Digging for rare diamonds

RANDY SPORTAK -- Calgary Sun

, Last Updated: 10:27 AM ET

VANCOUVER -- By nearly everybody's account, it's a thin NHL Entry Draft.

Every place you turn, you can find pundits saying tomorrow's event in Vancouver lacks sure-fire hall-of-famers, breathtaking prospects and, most definitely, a full first round of bonafide NHLers.

Throw in the fact the Calgary Flames pick 26th and it hardly seems worth it, right?

Guess again.

"When you look Darryl Sutter in the eye and he says, 'We need players,' you find them," said Flames scouting director Tod Button. "The top organizations in the NHL find guys in every draft. If we want to be considered one of the top organizations, we have to do the same thing."

It's been a generation since the Flames were choosing late first-rounders in back-to-back-to-back seasons. Barring a trade to move up, this is the first time the Flames have been forced to wait until the 20s three straight years.

Still, that doesn't put less pressure on Button, amateur scouting director Mike Sands and the rest of the crew.

"Look at the top organizations, they've done it," Button said. "Dallas, Detroit, New Jersey, Colorado have done it and that's why they are where they are. That's why they were among the best teams the last decade. They didn't make excuses, they did their work and found players.

"I don't know if other scouts say stuff like that to pull themselves off the hook but I know that doesn't cut it with our organization."

Besides, Button points out, you can find plenty of players late. For example, Ottawa pulled Martin Havlat at No. 26 in 1999.

"It's a decent draft. There's decent players to be had," he said. "I think what happens is when you don't have that top, top player like Sidney Crosby or Ilya Kovalchuk, people react different because it's not a sexy, superstar-in-the-waiting draft.

"The top seven or eight guys are really good players and it spreads out. It's not clear cut but there are good players to be had.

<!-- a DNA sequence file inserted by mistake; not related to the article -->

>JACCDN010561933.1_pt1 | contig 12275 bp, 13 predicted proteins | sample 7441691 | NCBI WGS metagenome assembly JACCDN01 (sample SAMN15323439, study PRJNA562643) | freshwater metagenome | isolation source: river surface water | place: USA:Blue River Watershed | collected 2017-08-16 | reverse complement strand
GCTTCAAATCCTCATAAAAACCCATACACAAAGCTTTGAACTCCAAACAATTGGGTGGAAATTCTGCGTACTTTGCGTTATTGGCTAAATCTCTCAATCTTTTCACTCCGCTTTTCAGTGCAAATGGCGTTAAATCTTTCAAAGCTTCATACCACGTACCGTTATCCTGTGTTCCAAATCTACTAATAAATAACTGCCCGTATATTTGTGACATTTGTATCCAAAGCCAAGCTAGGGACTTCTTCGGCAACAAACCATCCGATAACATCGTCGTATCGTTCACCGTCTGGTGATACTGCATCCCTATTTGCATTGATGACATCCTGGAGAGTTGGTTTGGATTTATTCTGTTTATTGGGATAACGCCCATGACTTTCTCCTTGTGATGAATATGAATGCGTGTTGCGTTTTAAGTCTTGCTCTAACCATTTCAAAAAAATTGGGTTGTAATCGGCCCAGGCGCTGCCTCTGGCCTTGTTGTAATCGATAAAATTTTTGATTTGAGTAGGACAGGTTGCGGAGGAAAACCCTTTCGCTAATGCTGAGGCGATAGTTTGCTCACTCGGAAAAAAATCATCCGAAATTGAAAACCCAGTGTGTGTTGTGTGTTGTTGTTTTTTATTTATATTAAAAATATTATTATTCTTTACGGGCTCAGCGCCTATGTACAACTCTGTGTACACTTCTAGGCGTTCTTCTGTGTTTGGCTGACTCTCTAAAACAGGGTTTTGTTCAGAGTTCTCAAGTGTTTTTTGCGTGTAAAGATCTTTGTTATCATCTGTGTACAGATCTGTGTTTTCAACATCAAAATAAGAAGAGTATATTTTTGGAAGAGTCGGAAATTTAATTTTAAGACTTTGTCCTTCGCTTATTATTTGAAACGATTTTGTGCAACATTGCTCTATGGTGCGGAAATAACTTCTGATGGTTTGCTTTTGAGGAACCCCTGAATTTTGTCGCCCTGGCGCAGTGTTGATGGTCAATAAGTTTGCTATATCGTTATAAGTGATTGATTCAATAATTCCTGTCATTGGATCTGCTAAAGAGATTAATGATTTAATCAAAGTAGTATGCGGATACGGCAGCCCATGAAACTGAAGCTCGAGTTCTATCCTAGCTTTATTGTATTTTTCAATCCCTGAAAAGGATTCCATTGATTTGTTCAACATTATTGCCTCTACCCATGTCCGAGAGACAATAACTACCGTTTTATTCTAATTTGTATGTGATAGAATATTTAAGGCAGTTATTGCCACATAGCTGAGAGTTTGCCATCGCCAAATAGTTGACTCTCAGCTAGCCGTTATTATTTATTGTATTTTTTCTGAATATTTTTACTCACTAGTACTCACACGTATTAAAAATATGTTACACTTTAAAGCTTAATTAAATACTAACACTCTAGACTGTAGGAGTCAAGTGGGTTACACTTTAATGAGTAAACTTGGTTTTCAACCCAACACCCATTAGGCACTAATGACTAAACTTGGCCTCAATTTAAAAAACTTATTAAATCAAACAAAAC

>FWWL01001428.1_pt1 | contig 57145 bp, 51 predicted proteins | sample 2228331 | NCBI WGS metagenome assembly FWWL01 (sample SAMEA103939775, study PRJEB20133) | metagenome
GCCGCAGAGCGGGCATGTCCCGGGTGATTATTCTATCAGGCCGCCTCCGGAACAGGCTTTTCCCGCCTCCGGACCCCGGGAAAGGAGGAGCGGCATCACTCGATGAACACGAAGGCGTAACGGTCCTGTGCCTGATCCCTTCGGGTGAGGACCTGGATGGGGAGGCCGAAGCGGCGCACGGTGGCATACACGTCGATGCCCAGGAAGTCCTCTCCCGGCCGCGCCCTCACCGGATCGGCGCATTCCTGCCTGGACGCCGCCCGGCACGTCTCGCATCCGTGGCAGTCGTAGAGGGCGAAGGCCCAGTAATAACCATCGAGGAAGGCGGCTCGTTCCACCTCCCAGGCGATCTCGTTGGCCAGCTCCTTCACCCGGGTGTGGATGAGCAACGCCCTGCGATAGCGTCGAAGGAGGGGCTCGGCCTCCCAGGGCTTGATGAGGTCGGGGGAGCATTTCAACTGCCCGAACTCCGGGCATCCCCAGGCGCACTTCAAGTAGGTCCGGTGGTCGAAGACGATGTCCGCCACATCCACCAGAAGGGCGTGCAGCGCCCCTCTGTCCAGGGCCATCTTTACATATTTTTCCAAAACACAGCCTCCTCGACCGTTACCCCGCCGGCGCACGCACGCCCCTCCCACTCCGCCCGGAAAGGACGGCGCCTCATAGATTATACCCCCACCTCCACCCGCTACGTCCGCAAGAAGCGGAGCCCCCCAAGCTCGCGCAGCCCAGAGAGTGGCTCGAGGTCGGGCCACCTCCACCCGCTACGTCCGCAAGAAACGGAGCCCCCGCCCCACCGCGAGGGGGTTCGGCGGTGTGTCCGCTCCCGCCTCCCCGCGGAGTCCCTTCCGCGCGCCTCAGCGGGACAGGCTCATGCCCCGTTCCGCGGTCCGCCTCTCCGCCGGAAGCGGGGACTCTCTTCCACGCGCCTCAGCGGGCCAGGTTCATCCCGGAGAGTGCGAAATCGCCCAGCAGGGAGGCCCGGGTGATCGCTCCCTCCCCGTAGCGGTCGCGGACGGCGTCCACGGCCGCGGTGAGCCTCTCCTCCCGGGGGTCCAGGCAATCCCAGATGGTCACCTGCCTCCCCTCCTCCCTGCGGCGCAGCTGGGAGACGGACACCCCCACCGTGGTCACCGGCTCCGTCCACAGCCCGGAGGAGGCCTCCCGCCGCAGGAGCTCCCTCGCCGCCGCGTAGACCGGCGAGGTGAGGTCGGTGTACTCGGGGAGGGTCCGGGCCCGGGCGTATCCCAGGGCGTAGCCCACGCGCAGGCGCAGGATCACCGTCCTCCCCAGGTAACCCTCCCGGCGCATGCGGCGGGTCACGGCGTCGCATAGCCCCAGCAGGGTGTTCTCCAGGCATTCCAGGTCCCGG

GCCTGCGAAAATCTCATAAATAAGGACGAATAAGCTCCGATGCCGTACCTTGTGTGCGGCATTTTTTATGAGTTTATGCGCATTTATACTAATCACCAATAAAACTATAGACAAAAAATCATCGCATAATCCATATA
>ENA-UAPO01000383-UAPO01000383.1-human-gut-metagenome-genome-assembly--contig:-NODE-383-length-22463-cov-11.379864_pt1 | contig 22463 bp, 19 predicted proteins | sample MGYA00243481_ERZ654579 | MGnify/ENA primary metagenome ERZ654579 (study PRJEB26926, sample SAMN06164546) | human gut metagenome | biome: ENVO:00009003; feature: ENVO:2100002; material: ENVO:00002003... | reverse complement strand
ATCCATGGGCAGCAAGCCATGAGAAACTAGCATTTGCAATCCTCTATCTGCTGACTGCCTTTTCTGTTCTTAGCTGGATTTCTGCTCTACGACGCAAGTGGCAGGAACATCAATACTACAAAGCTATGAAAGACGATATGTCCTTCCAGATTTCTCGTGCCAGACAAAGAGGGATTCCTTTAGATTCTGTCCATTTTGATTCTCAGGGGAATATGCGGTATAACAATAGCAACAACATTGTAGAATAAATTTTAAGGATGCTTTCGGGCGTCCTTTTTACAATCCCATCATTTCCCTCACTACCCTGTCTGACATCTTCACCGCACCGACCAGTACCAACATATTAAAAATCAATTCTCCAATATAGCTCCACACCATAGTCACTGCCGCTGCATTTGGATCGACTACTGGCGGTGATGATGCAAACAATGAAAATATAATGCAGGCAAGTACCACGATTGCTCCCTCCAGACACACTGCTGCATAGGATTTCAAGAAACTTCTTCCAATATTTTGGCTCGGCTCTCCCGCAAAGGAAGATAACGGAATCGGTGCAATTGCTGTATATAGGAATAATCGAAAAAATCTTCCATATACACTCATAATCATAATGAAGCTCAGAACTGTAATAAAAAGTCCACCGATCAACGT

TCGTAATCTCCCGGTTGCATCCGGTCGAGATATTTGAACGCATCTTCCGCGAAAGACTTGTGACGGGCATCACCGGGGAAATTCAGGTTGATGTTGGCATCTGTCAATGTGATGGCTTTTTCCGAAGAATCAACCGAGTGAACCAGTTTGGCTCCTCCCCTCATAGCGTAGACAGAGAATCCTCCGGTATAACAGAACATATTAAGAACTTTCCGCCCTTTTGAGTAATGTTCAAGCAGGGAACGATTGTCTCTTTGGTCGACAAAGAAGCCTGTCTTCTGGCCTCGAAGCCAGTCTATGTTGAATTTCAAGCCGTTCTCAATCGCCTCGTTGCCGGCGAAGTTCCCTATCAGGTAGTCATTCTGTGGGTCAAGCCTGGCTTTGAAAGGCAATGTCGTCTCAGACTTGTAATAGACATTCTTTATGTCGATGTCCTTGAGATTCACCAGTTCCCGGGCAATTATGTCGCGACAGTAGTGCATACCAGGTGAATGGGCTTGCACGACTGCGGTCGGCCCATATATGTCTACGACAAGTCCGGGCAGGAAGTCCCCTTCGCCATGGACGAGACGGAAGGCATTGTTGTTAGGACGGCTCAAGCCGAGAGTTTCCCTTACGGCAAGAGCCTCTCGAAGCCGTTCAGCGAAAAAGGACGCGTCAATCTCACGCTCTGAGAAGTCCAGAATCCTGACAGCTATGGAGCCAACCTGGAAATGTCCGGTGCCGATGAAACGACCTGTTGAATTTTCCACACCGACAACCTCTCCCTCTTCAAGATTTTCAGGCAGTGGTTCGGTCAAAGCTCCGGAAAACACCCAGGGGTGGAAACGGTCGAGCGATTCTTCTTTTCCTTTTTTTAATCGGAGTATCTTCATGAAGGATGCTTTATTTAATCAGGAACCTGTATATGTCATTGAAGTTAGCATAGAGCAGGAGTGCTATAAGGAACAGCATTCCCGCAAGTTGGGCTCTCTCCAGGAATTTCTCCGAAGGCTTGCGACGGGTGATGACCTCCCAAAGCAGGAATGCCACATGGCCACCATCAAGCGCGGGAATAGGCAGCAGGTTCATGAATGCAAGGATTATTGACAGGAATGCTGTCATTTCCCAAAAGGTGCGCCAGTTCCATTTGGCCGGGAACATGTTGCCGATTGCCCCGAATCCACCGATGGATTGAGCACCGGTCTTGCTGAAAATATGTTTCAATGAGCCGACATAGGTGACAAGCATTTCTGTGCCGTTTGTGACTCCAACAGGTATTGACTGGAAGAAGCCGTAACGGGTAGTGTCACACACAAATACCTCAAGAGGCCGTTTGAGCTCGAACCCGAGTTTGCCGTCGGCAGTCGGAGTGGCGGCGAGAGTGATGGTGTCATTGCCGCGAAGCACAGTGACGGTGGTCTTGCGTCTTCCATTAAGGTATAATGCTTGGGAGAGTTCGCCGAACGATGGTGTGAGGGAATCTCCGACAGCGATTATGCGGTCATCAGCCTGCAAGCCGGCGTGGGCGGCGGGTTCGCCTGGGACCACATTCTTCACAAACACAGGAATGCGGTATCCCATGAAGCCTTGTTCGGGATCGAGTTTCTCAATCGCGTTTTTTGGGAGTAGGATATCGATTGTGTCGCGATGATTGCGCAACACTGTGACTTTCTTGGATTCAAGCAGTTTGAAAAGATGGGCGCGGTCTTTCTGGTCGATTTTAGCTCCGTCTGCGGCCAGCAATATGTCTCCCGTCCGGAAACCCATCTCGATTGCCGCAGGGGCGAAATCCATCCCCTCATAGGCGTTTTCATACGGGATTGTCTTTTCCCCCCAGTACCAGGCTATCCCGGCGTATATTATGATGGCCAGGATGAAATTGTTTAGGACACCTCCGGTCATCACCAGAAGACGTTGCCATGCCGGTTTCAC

"Patrick Roy was a third-rounder, Nicklas Lidstrom was a third-rounder, Daniel Alfredsson was a sixth-rounder, Pavel Datsyuk was a sixth rounder, Henrik Zetterberg was a seventh-rounder, so there's no excuses. You don't say, 'It's a bad draft, so we don't have to pick any good players this year.'

"It might be a good year for us to be picking where we are because the player you have at 15 we may get," he added. "At the same time, we may have a guy at 15 another team has in the third round.

"I look at is as being wide open rather than really weak."

The Flames have nine selections, one in each round with a second pick in the third and seventh rounds.

One thing Flames fans can expect is a likely decrease in the number of WHLers. The talent level isn't the same in Dub this season as it has been in years past, with this year's draft being top heavy in Americans. The Flames may even choose some Europeans.

Button said Calgary's aversion to Europeans at the past few events wasn't by design, just based on the fact players the Flames were interested in weren't available where they wanted.

"If we'd have gone to Darryl and said there was a Russian or a Czech we wanted to take, he would not have stood in our way," Button said. "We had guys on our list, it's just they never came up for us.

"But we're not going to take a European just for the sake of taking a European."


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